Nevertheless, it also can be seen as speaking specifically to the British political climate of the late 90s and early 2000s. Alderson argues that the film functions as a ‘national allegory’, saying, ‘Billy Elliot represents the transition to neoliberalism as one from a repressive and repressed ‘masculine’ past to a more tolerant, expressive, cosmopolitan, and ‘feminine’ present.’ By exploring gender the film addresses the issue of uncertain identity in a changing world; Alderson has argued that the crisis of masculinity is Billy’s mining father Jacky’s. Change is specifically linked to the mine closures, marking the strike out as a watershed in the transition to neo-liberalism and then ‘New Labour’. Sinfield has described the character of Billy as a ‘Blairite image’, a ‘forward-looking cultural icon.’ In using his talent to ‘escape’ his class and geographical location, Billy is an emblem of the type of progression that New Labour promoted. For example, a Guardian article in 2009 ran the story ‘Government Pledges Cash Help for Education’s ‘Billy Elliots.’’ The fact that the paper used Billy Elliot to describe the scheme, which paid grants of £250 to intelligent and talented young people, implies that Billy’s story remains relevant.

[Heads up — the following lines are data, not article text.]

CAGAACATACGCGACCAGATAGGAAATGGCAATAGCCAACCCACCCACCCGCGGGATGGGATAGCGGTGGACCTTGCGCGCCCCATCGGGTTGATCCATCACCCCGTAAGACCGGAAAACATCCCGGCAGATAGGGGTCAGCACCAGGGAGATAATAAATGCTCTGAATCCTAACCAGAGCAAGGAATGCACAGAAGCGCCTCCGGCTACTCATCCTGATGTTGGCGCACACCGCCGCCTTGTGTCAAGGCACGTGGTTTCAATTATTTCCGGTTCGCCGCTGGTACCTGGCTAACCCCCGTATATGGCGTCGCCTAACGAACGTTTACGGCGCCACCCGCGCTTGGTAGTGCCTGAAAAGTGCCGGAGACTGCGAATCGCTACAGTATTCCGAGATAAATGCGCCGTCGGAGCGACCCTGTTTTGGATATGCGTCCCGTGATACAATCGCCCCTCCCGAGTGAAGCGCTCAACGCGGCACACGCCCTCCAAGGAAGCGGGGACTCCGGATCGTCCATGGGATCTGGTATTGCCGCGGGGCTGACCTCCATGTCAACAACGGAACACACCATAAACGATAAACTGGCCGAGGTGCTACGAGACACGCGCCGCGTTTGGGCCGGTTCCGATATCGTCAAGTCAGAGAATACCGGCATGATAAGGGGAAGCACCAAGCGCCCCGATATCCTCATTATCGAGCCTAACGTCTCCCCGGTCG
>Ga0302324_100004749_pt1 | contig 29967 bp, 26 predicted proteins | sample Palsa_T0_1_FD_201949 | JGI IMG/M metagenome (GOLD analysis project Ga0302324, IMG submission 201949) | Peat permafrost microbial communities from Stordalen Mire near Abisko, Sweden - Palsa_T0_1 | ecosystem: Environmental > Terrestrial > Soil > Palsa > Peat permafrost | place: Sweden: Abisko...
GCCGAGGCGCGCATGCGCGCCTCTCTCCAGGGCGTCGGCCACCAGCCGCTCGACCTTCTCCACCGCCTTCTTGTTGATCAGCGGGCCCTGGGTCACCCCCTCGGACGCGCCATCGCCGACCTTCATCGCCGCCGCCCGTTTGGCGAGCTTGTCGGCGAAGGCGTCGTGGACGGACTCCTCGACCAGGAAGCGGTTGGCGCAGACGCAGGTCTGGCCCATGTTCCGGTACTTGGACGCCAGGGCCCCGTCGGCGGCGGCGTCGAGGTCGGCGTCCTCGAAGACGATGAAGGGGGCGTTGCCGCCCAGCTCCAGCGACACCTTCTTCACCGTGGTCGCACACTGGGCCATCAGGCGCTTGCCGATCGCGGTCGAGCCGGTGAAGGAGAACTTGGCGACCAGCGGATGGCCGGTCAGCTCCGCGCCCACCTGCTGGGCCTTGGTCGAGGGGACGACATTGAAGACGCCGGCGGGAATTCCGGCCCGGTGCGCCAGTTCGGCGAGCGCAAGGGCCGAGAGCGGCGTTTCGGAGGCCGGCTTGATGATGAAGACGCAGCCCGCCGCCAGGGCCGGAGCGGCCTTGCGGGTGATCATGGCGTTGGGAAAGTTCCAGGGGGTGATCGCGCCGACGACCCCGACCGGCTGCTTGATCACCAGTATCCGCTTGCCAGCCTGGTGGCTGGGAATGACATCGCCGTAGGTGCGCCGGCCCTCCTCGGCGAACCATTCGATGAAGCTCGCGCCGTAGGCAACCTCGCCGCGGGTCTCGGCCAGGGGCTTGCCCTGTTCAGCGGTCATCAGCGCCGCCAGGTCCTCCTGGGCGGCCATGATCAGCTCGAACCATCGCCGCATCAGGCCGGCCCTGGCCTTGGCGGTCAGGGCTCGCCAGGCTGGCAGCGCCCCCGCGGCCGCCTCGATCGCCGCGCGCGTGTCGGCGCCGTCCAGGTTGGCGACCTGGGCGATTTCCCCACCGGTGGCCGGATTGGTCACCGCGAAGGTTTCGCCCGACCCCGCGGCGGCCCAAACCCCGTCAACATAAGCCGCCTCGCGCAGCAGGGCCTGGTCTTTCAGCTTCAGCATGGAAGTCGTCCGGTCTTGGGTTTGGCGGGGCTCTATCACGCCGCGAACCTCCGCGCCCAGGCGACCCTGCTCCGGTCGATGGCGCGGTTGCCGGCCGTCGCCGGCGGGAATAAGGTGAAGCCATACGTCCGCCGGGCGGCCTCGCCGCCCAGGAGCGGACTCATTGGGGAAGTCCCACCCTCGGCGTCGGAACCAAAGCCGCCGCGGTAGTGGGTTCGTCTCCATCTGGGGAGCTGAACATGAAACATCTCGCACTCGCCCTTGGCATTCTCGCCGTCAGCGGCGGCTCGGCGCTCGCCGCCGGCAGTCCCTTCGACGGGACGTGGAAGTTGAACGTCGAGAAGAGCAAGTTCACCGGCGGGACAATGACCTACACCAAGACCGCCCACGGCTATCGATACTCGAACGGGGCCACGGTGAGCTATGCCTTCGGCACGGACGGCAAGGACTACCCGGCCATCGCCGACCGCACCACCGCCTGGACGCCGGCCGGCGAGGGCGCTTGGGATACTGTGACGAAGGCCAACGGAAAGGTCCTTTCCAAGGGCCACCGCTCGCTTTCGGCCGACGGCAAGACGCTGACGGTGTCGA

The fact that the film is set in the recent past is important. Philip French wrote for The Observer, ‘the film offers the 1984-85 miners’ strike as a defining moment when the values and attitudes created by industrial society lost their validity’. By using the strike as a turning point, the film constructs a narrative in which the need for change in industry and lifestyle is presented as sad, but inevitable. The theme of modernisation is present throughout, for example, the speech where Billy describes his need to dance as ‘like electricity’, this contrasts with the dirt and hard labour of coal-based energy supplies. Apart from the short term consequence of the strike, the closure of the mines had long term ramifications for the economy and local communities. In March 1984 there were 170 working mines employing 170,000 miners, by 1992 this had dropped to 50 mines employing 46,000 miners, and by 1994 17 mines employed 11,000. This drastic drop had a huge and remaining impact on pit villages. Billy Elliot therefore perhaps should not be described as ‘nostalgic’ because it deals with events in living memory that to a degree, still affect people. The portrayal of the miners is able to be sympathetic because the film uses hindsight to present their cause as doomed. As Mr Wilkinson, (Billy’s dance teacher’s husband) says, ‘if it costs more for you to pay everybody to drag the coal out than you get for the coal when you sell it, then what does that tell you?’ Whilst the inevitability of the strikes failure is present throughout, the portrayal of characters such as Mr Wilkinson, the alcoholic unemployed slob, is much more unsympathetic than that of the miners. Similarly, the Police are presented without sympathy, seen as a faceless, violent armed force. This is perhaps over-exaggerated, for example the sequence where Tony is chased by hordes of riot Police verges on the unrealistic. This representation of the state as too confrontational and more violent than the strikers contains a criticism of the handling of events whilst simultaneously showing that the mining way of life was untenable. The film therefore mediates between the two ‘sides,’ attempting to articulate each view whilst retaining compassion for the workers.